One of the many reasons I moved to Ecuador was to feel more secure about and be closer to my food and water supply. This is a sparsely populated country in which there is a climate (usually within very reasonable distance) to grow any kind of fruit or vegetable imaginable. Fresh, clean, uncontaminated water flows out the ground nearly everywhere you look.
In New York City, my efforts at drinking clean (non-fluoridated, non-chlorinated, etc.) water and providing my daughter and myself with food not sprayed with all kinds of hazardous chemicals, proved a difficult and costly undertaking. While I could get ‘organic’ produce (often shipped in from California or South America), at astronomical prices, it was hardly a trustworthy or ideal solution. I settled on a water delivery solution from a national park in Arkansas that was delivered in 5-gallon class carboys.
Yesterday I went to the local market here in Loja to do my normal weekly shopping. There are several markets in the city like this one. It is a Sunday market that packs into 3 city blocks. Hundreds of vendors, mostly local, family operations selling the fruits of their labor. Fruits, vegetables, meats, cheeses, eggs, herbs, spices, and more.
Yesterday I was able to purchase delicious fresh apples (which reminded me in crispness and flavor of the Vermont apples of my childhood) and potatoes from Saraguro (a cool climate, with a largely indigenous population an hour or so drive from Loja) from an indigenous family who grows them. Among my other purchases (all grown within a few hours of Loja) were multi-color, incredibly tasty eggs from actually ‘free range’ chickens, fish, local, fresh, non-dried beans, pineapples, peas, corn, strawberries, cantaloupe, chard, watermelon, cheese, onions, 2 varieties of tomatoes, coconuts (for coconut water), bananas, tangerines, oranges, carrots, grenadines, garlic, blackberries, parsley, cilantro, and several other fruits, the names of which I don’t know in English, nor had I seen before living in Ecuador.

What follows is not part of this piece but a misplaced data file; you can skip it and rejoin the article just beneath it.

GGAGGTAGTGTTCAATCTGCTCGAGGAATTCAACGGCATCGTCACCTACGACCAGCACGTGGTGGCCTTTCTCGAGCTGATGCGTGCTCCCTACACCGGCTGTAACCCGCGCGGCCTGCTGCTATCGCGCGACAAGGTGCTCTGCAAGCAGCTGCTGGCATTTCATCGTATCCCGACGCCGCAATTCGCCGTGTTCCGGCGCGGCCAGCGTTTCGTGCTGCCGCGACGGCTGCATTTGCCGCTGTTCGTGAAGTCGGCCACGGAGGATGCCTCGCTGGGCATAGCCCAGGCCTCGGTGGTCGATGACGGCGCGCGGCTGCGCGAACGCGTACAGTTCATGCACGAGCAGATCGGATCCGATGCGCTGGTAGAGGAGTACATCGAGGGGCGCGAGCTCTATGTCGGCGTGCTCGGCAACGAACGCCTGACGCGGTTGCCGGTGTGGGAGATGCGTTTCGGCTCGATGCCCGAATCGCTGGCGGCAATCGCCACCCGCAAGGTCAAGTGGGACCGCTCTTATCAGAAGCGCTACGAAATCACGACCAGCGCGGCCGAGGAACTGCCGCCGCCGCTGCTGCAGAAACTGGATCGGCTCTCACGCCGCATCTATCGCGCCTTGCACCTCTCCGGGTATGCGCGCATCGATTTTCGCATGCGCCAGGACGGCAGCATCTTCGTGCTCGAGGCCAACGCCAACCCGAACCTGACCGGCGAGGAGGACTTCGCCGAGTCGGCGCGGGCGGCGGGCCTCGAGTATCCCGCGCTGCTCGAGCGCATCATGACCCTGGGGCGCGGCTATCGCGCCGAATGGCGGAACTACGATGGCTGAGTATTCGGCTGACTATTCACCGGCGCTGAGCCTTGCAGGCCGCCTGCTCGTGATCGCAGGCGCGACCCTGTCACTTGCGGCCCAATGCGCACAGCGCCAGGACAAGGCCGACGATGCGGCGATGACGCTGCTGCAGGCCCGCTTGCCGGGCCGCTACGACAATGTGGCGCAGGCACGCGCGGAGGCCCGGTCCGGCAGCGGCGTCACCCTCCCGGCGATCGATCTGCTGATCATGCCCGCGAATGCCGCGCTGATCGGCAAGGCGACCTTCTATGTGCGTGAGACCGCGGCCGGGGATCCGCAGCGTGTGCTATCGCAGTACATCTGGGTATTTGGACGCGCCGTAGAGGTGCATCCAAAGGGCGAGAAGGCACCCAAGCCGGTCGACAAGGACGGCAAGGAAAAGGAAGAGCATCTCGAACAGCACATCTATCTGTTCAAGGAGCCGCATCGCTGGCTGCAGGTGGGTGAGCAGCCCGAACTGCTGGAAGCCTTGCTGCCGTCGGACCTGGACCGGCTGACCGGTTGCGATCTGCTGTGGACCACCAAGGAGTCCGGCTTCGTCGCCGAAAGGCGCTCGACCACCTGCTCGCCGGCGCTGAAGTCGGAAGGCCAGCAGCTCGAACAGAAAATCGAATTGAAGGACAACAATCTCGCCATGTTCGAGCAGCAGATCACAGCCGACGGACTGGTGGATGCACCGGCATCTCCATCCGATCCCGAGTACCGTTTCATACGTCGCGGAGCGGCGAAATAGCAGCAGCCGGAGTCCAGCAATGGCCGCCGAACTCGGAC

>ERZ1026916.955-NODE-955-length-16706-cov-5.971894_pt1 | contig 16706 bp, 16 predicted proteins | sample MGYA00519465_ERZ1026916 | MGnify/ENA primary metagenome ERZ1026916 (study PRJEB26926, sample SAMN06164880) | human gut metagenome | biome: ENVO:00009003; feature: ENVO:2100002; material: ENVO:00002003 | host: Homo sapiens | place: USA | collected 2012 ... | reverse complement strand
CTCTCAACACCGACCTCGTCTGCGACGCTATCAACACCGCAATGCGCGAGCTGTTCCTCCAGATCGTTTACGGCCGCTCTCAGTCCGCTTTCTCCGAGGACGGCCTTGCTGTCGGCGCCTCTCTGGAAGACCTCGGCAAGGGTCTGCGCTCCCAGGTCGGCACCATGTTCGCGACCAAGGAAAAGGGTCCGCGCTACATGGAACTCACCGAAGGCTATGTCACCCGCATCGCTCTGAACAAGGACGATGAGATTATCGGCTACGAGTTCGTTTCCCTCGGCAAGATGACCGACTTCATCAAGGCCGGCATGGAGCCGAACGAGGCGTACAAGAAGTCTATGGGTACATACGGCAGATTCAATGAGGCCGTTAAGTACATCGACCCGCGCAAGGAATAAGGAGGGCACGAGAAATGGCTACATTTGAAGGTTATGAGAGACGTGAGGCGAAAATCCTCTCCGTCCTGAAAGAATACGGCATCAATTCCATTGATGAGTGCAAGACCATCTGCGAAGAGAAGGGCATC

What an enjoyable morning!
And the prices!! Food here is largely sold according to weight, sometimes quantity. For example, I purchased 25 lemons for a dollar. A big bag of potatoes also cost $1. Fresh delicious coconuts for a dollar each (they will cut them for you if you like). The bag of about 10-15 apples was also a dollar. The oranges were 15 for a dollar. The large block of local cheese from cows that spend their life in enormous pastures grazing on grass was $2. The pineapples (small ones) were 3 for a dollar. Bags of onions for 50 cents, I picked up a cucumber for 10 cents, you get the idea.
All in all, I did a weeks worth of food shopping for a family of 3 for under $60.
And this in not lifeless, flavorless food, which traveled half the world to get to you. This is food bursting with flavor and life!